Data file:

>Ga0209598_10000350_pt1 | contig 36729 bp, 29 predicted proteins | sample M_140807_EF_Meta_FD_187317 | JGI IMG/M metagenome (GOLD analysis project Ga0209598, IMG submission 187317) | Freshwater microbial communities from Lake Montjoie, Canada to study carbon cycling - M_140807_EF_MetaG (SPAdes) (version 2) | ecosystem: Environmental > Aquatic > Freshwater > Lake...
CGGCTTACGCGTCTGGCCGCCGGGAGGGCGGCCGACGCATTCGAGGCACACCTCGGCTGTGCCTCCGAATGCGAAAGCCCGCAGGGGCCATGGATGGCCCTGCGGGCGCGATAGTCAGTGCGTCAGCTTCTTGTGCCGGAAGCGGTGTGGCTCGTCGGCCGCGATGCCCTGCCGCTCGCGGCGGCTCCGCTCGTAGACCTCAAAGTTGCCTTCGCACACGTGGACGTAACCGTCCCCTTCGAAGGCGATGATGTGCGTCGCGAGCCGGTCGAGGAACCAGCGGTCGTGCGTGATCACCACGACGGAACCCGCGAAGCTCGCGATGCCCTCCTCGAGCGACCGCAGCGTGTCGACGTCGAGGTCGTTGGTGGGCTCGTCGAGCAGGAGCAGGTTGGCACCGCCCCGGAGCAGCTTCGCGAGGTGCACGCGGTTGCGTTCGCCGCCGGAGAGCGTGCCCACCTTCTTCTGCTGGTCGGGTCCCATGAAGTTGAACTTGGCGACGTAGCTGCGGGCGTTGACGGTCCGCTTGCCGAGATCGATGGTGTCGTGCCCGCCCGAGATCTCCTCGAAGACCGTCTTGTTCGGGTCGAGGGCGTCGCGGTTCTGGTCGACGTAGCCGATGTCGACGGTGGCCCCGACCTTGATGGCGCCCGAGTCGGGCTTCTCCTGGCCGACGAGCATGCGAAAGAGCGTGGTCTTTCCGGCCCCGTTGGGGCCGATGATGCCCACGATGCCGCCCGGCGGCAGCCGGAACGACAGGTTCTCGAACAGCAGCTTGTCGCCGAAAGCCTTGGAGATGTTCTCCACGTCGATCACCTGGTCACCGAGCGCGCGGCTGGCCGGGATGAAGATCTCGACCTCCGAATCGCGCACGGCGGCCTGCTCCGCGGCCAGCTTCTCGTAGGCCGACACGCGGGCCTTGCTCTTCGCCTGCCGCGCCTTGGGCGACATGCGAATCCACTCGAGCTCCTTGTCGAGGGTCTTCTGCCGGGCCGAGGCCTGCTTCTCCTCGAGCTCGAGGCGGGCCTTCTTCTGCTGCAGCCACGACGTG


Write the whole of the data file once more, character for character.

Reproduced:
>Ga0209598_10000350_pt1 | contig 36729 bp, 29 predicted proteins | sample M_140807_EF_Meta_FD_187317 | JGI IMG/M metagenome (GOLD analysis project Ga0209598, IMG submission 187317) | Freshwater microbial communities from Lake Montjoie, Canada to study carbon cycling - M_140807_EF_MetaG (SPAdes) (version 2) | ecosystem: Environmental > Aquatic > Freshwater > Lake...
CGGCTTACGCGTCTGGCCGCCGGGAGGGCGGCCGACGCATTCGAGGCACACCTCGGCTGTGCCTCCGAATGCGAAAGCCCGCAGGGGCCATGGATGGCCCTGCGGGCGCGATAGTCAGTGCGTCAGCTTCTTGTGCCGGAAGCGGTGTGGCTCGTCGGCCGCGATGCCCTGCCGCTCGCGGCGGCTCCGCTCGTAGACCTCAAAGTTGCCTTCGCACACGTGGACGTAACCGTCCCCTTCGAAGGCGATGATGTGCGTCGCGAGCCGGTCGAGGAACCAGCGGTCGTGCGTGATCACCACGACGGAACCCGCGAAGCTCGCGATGCCCTCCTCGAGCGACCGCAGCGTGTCGACGTCGAGGTCGTTGGTGGGCTCGTCGAGCAGGAGCAGGTTGGCACCGCCCCGGAGCAGCTTCGCGAGGTGCACGCGGTTGCGTTCGCCGCCGGAGAGCGTGCCCACCTTCTTCTGCTGGTCGGGTCCCATGAAGTTGAACTTGGCGACGTAGCTGCGGGCGTTGACGGTCCGCTTGCCGAGATCGATGGTGTCGTGCCCGCCCGAGATCTCCTCGAAGACCGTCTTGTTCGGGTCGAGGGCGTCGCGGTTCTGGTCGACGTAGCCGATGTCGACGGTGGCCCCGACCTTGATGGCGCCCGAGTCGGGCTTCTCCTGGCCGACGAGCATGCGAAAGAGCGTGGTCTTTCCGGCCCCGTTGGGGCCGATGATGCCCACGATGCCGCCCGGCGGCAGCCGGAACGACAGGTTCTCGAACAGCAGCTTGTCGCCGAAAGCCTTGGAGATGTTCTCCACGTCGATCACCTGGTCACCGAGCGCGCGGCTGGCCGGGATGAAGATCTCGACCTCCGAATCGCGCACGGCGGCCTGCTCCGCGGCCAGCTTCTCGTAGGCCGACACGCGGGCCTTGCTCTTCGCCTGCCGCGCCTTGGGCGACATGCGAATCCACTCGAGCTCCTTGTCGAGGGTCTTCTGCCGGGCCGAGGCCTGCTTCTCCTCGAGCTCGAGGCGGGCCTTCTTCTGCTGCAGCCACGACGTG